Video: House Bill Would Allow Law Enforcement to Seize Guns From Legal Medical Marijuana Users

State Rep. Todd Porter (R-Mandan) answers questions about an amendment to SB2140. Screen capture via legislative video feed

When it passed the state Senate SB2140, introduced by Senator Oley Larsen (R-Minot), would have added a section to the North Dakota Century Code allowing a person 30 days to prove to law enforcement they can lawfully carry a concealed weapon.

Current law requires people carrying a weapon to produce their license immediately upon demand from law enforcement or be guilty of a crime. Larsen’s bill would give an individual 30 days to provide proof.

It’s pretty straight forward stuff. Not really controversial at all. It sailed through the state Senate on a 44-2 vote earlier this year.

In the House, though, a very controversial amendment was added to the bill:

To unpack that for you a little bit, section 19-24.1-37 is the portion of the North Dakota Century Code dealing with confidentiality for medical marijuana patients. Chapter 62.1-04 is the part of the law dealing with concealed weapons that Larsen’s bill is changing.

What this amendment means is that the state Bureau of Criminal Investigations can get information about all of North Dakota’s medical marijuana patients.

Why does the BCI want this information? Because even though medical marijuana is legal under state law, someone complying with that law is still violating federal law. Which makes their concealed carry permit illegal in the eyes of the federal government.

Up to the point where law enforcement could seize the guns of the medical marijuana patient, and treat them like a felon.

This exchange between Rep. Greg Westlind and Rep. Todd Porter, both Republicans, was revealing. Westlind asks if BCI could seize guns from people with medical marijuana licenses.

“They certainly could based on my information or my knowledge of the bill,” Porter said in response. “They would be deemed to be a felon inside of the federal government, because they did not comply with the gun owner laws of the United States of America. So, they certainly could.”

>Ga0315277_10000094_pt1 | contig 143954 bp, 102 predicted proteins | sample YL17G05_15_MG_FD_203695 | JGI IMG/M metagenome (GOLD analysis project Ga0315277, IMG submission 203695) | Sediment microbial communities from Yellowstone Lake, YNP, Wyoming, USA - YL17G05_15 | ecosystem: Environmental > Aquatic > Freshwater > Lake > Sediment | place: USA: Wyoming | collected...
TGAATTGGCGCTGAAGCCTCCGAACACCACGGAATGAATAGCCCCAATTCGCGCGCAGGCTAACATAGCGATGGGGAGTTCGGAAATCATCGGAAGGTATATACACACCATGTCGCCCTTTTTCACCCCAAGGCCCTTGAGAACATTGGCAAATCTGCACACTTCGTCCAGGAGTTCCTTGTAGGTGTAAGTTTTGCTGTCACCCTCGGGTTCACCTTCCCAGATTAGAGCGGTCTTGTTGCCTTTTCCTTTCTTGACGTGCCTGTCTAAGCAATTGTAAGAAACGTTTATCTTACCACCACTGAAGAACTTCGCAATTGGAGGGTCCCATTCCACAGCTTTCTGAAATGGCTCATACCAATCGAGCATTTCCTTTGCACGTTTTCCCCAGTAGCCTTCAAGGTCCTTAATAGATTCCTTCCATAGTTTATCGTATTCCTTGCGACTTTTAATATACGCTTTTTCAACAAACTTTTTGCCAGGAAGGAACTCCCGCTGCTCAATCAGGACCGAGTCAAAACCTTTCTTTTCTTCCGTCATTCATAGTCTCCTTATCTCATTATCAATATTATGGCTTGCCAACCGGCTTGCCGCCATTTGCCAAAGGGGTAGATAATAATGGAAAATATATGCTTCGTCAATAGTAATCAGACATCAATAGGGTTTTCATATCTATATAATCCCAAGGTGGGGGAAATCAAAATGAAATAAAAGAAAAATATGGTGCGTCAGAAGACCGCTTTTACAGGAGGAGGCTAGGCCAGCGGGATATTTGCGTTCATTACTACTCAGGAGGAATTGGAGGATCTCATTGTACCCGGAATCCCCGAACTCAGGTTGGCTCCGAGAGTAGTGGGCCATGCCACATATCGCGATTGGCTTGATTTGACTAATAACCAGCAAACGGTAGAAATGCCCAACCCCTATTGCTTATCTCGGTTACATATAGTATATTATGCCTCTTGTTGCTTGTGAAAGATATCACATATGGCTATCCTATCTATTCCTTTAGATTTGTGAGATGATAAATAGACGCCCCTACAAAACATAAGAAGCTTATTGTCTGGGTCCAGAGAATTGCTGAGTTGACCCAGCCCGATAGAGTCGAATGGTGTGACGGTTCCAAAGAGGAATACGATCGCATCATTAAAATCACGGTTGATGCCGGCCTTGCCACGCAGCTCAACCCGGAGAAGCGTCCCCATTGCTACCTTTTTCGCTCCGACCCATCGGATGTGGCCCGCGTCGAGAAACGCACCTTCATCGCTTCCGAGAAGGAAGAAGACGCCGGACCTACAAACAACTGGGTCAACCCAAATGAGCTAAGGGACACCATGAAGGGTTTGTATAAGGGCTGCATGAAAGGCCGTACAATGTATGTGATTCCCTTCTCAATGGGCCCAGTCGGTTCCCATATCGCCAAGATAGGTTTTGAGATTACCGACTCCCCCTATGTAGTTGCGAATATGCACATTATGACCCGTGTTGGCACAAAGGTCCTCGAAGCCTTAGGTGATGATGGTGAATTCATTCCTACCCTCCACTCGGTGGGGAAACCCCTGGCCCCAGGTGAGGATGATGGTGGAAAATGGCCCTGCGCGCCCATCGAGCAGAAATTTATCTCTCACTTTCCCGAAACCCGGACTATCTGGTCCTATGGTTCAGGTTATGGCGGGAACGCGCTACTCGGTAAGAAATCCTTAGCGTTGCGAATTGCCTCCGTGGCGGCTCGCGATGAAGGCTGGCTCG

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The biggest problem here is the federal government. Their ongoing prohibition of marijuana creates these sort of challenges in legalizing marijuana, to any degree, at the state level. Thankfully there is legislation in the works in Washington D.C. which has broad bipartisan support – including from at least two members of North Dakota’s federal delegation (I haven’t checked with Senator Hoeven’s office on their support.

There isn’t much the state Legislature can do about that, other than to urge the federal government to make room for state-level legalization.

But why does the Legislature have to give state law enforcement access to medical marijuana permit holders? North Dakota is already violating federal law by legalizing medical marijuana, but now we’re going to make people following state law vulnerable to law enforcement when it comes to their gun rights? Using alcohol doesn’t impact your ability to own a gun and carry concealed (though obviously carrying/using a gun while drunk is a problem). Heck, having an alcohol infraction such as a DUI doesn’t have an impact.

Yet somehow following medical marijuana law is a problem?

This was a very bad amendment.

Because the House amended this bill the modified version would also have to be approved by the Senate. Let’s hope this amendment is killed in negotiations between the two chambers. It’s really unnecessary.

By the way, the Legislature has specifically defeated bills to protect the gun rights of medical marijuana patients. HB1148 says “a person authorized to possess medical marijuana under this chapter is not precluded from possessing a firearm or dangerous weapon.” It was defeated on a 6-85 vote back in February.

Rob Port is the editor of SayAnythingBlog.com, a columnist for the Forum News Service, and host of the Plain Talk Podcast which you can subscribe to by clicking here.

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